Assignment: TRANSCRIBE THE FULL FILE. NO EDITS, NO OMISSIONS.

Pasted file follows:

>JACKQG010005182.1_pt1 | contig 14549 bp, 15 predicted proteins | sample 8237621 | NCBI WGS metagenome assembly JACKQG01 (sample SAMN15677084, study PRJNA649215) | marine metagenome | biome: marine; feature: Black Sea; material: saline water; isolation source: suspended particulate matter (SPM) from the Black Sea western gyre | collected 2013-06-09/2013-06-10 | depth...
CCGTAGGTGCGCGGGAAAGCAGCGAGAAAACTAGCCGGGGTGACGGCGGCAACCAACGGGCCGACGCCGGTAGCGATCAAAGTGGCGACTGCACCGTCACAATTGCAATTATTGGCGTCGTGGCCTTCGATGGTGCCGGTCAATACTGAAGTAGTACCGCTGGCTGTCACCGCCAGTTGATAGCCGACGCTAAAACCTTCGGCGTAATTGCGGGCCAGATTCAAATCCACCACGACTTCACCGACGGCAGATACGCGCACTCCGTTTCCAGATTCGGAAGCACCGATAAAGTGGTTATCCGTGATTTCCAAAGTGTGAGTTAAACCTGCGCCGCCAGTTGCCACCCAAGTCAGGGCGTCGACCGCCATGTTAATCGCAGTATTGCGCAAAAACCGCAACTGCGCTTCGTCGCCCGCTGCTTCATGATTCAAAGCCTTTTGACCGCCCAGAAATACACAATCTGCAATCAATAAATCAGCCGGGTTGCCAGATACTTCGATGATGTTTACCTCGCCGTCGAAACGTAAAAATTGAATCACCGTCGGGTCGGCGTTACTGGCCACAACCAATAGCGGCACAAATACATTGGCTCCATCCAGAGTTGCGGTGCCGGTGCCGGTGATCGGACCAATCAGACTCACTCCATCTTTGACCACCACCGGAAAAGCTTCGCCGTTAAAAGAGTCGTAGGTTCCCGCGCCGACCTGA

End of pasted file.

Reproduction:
>JACKQG010005182.1_pt1 | contig 14549 bp, 15 predicted proteins | sample 8237621 | NCBI WGS metagenome assembly JACKQG01 (sample SAMN15677084, study PRJNA649215) | marine metagenome | biome: marine; feature: Black Sea; material: saline water; isolation source: suspended particulate matter (SPM) from the Black Sea western gyre | collected 2013-06-09/2013-06-10 | depth...
CCGTAGGTGCGCGGGAAAGCAGCGAGAAAACTAGCCGGGGTGACGGCGGCAACCAACGGGCCGACGCCGGTAGCGATCAAAGTGGCGACTGCACCGTCACAATTGCAATTATTGGCGTCGTGGCCTTCGATGGTGCCGGTCAATACTGAAGTAGTACCGCTGGCTGTCACCGCCAGTTGATAGCCGACGCTAAAACCTTCGGCGTAATTGCGGGCCAGATTCAAATCCACCACGACTTCACCGACGGCAGATACGCGCACTCCGTTTCCAGATTCGGAAGCACCGATAAAGTGGTTATCCGTGATTTCCAAAGTGTGAGTTAAACCTGCGCCGCCAGTTGCCACCCAAGTCAGGGCGTCGACCGCCATGTTAATCGCAGTATTGCGCAAAAACCGCAACTGCGCTTCGTCGCCCGCTGCTTCATGATTCAAAGCCTTTTGACCGCCCAGAAATACACAATCTGCAATCAATAAATCAGCCGGGTTGCCAGATACTTCGATGATGTTTACCTCGCCGTCGAAACGTAAAAATTGAATCACCGTCGGGTCGGCGTTACTGGCCACAACCAATAGCGGCACAAATACATTGGCTCCATCCAGAGTTGCGGTGCCGGTGCCGGTGATCGGACCAATCAGACTCACTCCATCTTTGACCACCACCGGAAAAGCTTCGCCGTTAAAAGAGTCGTAGGTTCCCGCGCCGACCTGA